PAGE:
6,000 words and 6,000 pictures cannot completely describe my trip. I was fortunate enough to travel to Ecuador and the Galapagos Islands with my school. Already a 17 day excursion, it could easily double in length. We first arrived in Quito’s Airport, met our translator, and went to our hotel: La Reina Isabella. The next day we took a 12 hour through a beautiful mountain range to go to our base camp in the rainforest, where we later met Aurleo, the shaman of the Cofanes tribes. Our group worked with SELVA: Vida Sin Fronteras, planting some trees to help reforest the area, as well as hiking through the rainforest, and Aurleo showing us different plants he uses for medicine. I ate ants that tasted like citrus, and had water from a certain vine dripped into my eye to help clear it out. Telling people you have eaten ants gets a surprising reaction. Aurleo’s knowledge of the rainforest and what medicines it contains is so extensive. The rainforest has so many things it can offer the world! The rainforest could cure some of the world’s major diseases, yet almost no one has worked with the native tribes to see what medicines could be made.
After this, we went to the Cuyabeno Reserve and met D’leo, another shaman. We took a three hour boat trip into the middle of the rainforest to our camp. We saw a toucan, an anaconda, a flock of macaws, three species of monkeys, river dolphins, and caimans (at night). Here we learned that in the headwaters of the Amazon, twenty percent of the world’s water falls there, and Ecuador has .3 percent of the world’s oil. We went and saw an oil deposit in an unlined pit, a few miles from a town. This was scary and sad at the same time; so many people and a large part of the ecosystem will be destroyed from actions like these. Especially with water becoming such an important resource, it is distressing that people do this to the Earth.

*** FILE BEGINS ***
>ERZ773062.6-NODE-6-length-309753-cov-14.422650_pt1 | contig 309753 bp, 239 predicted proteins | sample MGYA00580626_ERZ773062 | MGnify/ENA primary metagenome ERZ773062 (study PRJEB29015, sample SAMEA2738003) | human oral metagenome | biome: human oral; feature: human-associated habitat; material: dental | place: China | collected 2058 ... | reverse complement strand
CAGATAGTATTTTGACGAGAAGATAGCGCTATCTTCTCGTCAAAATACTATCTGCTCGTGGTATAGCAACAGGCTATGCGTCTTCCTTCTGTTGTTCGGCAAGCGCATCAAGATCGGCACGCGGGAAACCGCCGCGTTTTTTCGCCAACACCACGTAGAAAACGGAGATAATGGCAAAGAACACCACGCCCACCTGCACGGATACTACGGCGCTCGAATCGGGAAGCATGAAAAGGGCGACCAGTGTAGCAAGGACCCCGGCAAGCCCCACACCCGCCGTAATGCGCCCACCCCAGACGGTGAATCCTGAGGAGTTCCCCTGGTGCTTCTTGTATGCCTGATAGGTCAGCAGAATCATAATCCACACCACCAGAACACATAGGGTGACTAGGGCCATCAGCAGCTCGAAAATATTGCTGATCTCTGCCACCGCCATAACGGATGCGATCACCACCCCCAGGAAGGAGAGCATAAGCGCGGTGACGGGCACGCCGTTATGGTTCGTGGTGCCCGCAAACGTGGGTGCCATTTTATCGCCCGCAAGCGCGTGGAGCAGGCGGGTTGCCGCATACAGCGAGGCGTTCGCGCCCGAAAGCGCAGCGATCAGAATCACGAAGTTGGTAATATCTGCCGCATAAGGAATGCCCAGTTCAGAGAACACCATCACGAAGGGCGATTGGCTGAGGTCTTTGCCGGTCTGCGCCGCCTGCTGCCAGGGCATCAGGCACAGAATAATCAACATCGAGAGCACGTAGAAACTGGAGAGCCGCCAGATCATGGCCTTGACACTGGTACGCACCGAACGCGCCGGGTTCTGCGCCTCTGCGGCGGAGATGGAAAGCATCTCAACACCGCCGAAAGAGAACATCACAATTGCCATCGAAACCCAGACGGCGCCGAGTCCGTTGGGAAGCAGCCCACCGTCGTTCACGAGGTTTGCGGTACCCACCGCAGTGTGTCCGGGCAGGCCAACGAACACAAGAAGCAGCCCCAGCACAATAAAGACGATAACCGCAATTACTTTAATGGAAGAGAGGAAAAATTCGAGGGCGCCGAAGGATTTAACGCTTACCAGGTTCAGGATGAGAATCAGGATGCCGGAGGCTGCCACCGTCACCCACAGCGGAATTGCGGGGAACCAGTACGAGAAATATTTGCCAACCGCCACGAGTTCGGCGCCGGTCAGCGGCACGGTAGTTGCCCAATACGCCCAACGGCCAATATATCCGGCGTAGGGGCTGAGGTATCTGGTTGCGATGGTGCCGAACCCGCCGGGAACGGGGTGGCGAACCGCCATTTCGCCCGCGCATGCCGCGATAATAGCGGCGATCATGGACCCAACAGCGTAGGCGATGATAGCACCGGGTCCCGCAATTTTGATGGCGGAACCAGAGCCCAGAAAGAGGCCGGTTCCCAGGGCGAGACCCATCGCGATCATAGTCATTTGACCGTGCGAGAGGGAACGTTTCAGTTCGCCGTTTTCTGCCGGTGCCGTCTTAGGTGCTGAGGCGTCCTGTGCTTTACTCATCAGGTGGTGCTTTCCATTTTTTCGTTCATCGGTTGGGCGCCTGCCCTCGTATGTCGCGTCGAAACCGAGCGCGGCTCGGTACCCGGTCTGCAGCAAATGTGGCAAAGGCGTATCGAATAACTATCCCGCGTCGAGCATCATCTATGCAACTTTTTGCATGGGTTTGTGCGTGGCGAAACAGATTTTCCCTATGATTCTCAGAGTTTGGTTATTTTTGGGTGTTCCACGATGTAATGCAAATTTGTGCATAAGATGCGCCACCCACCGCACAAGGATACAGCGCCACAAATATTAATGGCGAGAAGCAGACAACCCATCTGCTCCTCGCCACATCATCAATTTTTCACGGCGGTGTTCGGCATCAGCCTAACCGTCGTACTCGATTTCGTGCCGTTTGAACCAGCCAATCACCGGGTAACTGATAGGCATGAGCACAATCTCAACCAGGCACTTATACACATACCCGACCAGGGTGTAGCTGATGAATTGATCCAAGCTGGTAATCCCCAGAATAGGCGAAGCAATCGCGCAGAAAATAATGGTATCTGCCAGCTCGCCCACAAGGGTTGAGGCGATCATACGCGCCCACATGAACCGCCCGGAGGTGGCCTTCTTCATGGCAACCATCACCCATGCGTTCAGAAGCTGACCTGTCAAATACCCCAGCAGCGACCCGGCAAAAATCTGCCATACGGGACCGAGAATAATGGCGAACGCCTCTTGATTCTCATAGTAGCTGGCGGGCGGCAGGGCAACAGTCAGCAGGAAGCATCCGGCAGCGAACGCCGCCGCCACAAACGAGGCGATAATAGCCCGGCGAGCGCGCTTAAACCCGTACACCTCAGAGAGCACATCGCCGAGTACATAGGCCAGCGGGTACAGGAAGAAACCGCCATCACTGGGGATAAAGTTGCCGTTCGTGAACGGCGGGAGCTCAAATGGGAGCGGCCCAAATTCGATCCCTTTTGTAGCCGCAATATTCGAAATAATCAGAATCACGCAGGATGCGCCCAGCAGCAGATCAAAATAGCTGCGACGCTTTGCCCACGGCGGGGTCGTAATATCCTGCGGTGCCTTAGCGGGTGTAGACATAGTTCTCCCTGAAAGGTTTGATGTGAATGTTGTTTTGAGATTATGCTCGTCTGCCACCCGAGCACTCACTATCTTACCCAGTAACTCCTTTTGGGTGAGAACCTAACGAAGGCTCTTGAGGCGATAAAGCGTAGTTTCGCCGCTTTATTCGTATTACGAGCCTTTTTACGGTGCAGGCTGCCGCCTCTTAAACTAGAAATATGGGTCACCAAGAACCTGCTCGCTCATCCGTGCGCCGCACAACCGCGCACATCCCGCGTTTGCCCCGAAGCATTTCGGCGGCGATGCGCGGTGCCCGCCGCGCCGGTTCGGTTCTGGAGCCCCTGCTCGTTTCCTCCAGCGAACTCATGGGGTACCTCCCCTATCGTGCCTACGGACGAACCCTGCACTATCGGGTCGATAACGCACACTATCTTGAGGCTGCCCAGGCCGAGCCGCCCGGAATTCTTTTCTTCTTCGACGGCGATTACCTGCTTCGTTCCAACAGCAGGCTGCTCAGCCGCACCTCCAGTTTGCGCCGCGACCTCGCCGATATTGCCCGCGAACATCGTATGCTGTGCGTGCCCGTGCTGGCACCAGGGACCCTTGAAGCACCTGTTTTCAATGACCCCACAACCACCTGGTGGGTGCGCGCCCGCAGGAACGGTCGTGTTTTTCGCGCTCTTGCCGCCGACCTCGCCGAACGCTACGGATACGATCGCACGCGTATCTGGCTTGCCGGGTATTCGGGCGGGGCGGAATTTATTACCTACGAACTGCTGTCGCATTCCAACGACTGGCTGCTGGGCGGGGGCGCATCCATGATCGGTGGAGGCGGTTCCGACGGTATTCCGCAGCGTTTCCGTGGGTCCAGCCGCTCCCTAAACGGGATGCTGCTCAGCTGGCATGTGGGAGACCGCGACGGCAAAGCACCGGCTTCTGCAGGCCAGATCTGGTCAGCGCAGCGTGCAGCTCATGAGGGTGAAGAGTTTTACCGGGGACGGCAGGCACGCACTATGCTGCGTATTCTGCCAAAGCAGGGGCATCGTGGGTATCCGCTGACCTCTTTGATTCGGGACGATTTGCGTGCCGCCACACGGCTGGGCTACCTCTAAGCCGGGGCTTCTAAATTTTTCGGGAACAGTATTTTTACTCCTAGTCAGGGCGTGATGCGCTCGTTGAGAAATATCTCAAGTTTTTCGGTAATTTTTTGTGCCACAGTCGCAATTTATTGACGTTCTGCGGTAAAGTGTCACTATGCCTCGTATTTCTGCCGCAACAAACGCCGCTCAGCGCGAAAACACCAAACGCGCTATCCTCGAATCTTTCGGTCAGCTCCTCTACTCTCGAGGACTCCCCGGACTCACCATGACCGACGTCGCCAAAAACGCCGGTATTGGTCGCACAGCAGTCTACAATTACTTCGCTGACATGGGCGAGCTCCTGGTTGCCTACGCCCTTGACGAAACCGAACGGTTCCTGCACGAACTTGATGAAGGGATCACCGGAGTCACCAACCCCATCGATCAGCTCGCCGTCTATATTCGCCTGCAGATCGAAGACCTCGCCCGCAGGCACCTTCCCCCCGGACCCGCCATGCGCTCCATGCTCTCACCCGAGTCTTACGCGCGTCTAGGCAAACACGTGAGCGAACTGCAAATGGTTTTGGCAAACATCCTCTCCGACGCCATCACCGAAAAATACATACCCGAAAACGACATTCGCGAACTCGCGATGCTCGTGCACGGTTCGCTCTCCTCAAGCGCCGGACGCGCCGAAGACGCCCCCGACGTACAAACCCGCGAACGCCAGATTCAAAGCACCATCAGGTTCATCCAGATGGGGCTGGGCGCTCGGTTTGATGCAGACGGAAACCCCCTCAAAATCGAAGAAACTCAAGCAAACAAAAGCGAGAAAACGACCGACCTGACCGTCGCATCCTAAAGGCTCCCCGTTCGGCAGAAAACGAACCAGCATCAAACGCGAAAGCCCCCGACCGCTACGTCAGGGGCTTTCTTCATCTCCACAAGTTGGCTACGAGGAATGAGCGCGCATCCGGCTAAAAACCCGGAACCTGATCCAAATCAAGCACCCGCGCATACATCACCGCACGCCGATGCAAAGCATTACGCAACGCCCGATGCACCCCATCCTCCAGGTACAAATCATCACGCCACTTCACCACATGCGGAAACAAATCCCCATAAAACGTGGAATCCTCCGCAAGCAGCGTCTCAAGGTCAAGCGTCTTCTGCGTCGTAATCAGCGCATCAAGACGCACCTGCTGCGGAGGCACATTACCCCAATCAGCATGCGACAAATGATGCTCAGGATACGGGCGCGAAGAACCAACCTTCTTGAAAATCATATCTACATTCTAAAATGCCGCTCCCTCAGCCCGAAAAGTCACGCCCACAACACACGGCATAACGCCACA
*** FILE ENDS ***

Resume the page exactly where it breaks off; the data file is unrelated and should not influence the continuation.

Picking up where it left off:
At this point, I had almost forgotten that we were going to the Galapagos Islands, almost. We arrived in the Baltra Airport and went to our boat, the Nemo II. The seven days in the Galapagos was seven days of diving, ocean, hiking, and paradise: with paradise being palm trees, luscious forests, and dry barren landscapes. To me, this demonstrated the science of the world at work, and the beauty of it. Snorkeling with penguins and sea lions, and seeing tortoises 4 times your size is only a fraction of the stay. However, it is depressing to see the nonnative fire ants that hurt the tortoises or the abandoned albatross egg because the ants make it so the parents cannot sit on their egg.
This trip opened my eyes to the world, giving me a look at another country, and many of the problems in the world that everyone shares: balancing profit and conservation. Is .3 percent of the world’s oil worth 20 percent of its water? I might say no, but plenty of other people say yes. Viewing these experiences first hand is so much different than reading about them in a magazine: it becomes personal, and I now know that I have to try and make it personal for the people who cannot travel to these same places. People need to realize that simple things like recycling helps, but big things must happen, like writing letters or awareness, because if no one knows anything, no one can help. I must help to save these gems of the world.
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